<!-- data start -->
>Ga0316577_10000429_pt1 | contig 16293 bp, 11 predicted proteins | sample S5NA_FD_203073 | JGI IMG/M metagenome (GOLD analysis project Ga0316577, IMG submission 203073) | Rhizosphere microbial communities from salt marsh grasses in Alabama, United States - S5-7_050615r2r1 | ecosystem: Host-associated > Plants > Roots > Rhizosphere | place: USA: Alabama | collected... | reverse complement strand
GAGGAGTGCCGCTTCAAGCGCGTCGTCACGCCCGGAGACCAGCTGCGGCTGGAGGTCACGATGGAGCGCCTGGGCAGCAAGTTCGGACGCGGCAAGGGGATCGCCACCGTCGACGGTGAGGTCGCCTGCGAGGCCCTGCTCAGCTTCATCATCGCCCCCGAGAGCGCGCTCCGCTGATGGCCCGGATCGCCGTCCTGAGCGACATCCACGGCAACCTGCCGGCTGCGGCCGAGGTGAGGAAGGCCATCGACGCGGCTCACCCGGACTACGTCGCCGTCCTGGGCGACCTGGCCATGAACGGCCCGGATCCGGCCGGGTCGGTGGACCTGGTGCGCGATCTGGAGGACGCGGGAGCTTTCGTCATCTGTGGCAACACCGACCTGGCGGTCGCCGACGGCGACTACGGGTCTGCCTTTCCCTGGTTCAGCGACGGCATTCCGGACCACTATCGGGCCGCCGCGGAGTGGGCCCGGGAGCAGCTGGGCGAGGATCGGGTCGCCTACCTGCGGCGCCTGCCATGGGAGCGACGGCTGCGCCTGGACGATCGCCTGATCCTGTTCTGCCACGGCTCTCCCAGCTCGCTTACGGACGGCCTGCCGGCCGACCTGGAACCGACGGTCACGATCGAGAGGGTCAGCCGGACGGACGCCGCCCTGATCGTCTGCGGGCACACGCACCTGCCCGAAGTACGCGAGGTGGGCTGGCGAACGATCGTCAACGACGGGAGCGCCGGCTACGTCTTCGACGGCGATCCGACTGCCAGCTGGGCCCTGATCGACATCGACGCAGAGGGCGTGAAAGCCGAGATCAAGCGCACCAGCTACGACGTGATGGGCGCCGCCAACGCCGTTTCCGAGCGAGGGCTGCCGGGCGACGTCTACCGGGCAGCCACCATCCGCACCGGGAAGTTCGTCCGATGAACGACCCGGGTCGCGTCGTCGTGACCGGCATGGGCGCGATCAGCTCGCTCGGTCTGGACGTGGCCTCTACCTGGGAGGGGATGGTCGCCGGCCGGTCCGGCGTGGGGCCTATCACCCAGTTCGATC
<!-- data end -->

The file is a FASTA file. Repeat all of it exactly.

>Ga0316577_10000429_pt1 | contig 16293 bp, 11 predicted proteins | sample S5NA_FD_203073 | JGI IMG/M metagenome (GOLD analysis project Ga0316577, IMG submission 203073) | Rhizosphere microbial communities from salt marsh grasses in Alabama, United States - S5-7_050615r2r1 | ecosystem: Host-associated > Plants > Roots > Rhizosphere | place: USA: Alabama | collected... | reverse complement strand
GAGGAGTGCCGCTTCAAGCGCGTCGTCACGCCCGGAGACCAGCTGCGGCTGGAGGTCACGATGGAGCGCCTGGGCAGCAAGTTCGGACGCGGCAAGGGGATCGCCACCGTCGACGGTGAGGTCGCCTGCGAGGCCCTGCTCAGCTTCATCATCGCCCCCGAGAGCGCGCTCCGCTGATGGCCCGGATCGCCGTCCTGAGCGACATCCACGGCAACCTGCCGGCTGCGGCCGAGGTGAGGAAGGCCATCGACGCGGCTCACCCGGACTACGTCGCCGTCCTGGGCGACCTGGCCATGAACGGCCCGGATCCGGCCGGGTCGGTGGACCTGGTGCGCGATCTGGAGGACGCGGGAGCTTTCGTCATCTGTGGCAACACCGACCTGGCGGTCGCCGACGGCGACTACGGGTCTGCCTTTCCCTGGTTCAGCGACGGCATTCCGGACCACTATCGGGCCGCCGCGGAGTGGGCCCGGGAGCAGCTGGGCGAGGATCGGGTCGCCTACCTGCGGCGCCTGCCATGGGAGCGACGGCTGCGCCTGGACGATCGCCTGATCCTGTTCTGCCACGGCTCTCCCAGCTCGCTTACGGACGGCCTGCCGGCCGACCTGGAACCGACGGTCACGATCGAGAGGGTCAGCCGGACGGACGCCGCCCTGATCGTCTGCGGGCACACGCACCTGCCCGAAGTACGCGAGGTGGGCTGGCGAACGATCGTCAACGACGGGAGCGCCGGCTACGTCTTCGACGGCGATCCGACTGCCAGCTGGGCCCTGATCGACATCGACGCAGAGGGCGTGAAAGCCGAGATCAAGCGCACCAGCTACGACGTGATGGGCGCCGCCAACGCCGTTTCCGAGCGAGGGCTGCCGGGCGACGTCTACCGGGCAGCCACCATCCGCACCGGGAAGTTCGTCCGATGAACGACCCGGGTCGCGTCGTCGTGACCGGCATGGGCGCGATCAGCTCGCTCGGTCTGGACGTGGCCTCTACCTGGGAGGGGATGGTCGCCGGCCGGTCCGGCGTGGGGCCTATCACCCAGTTCGATC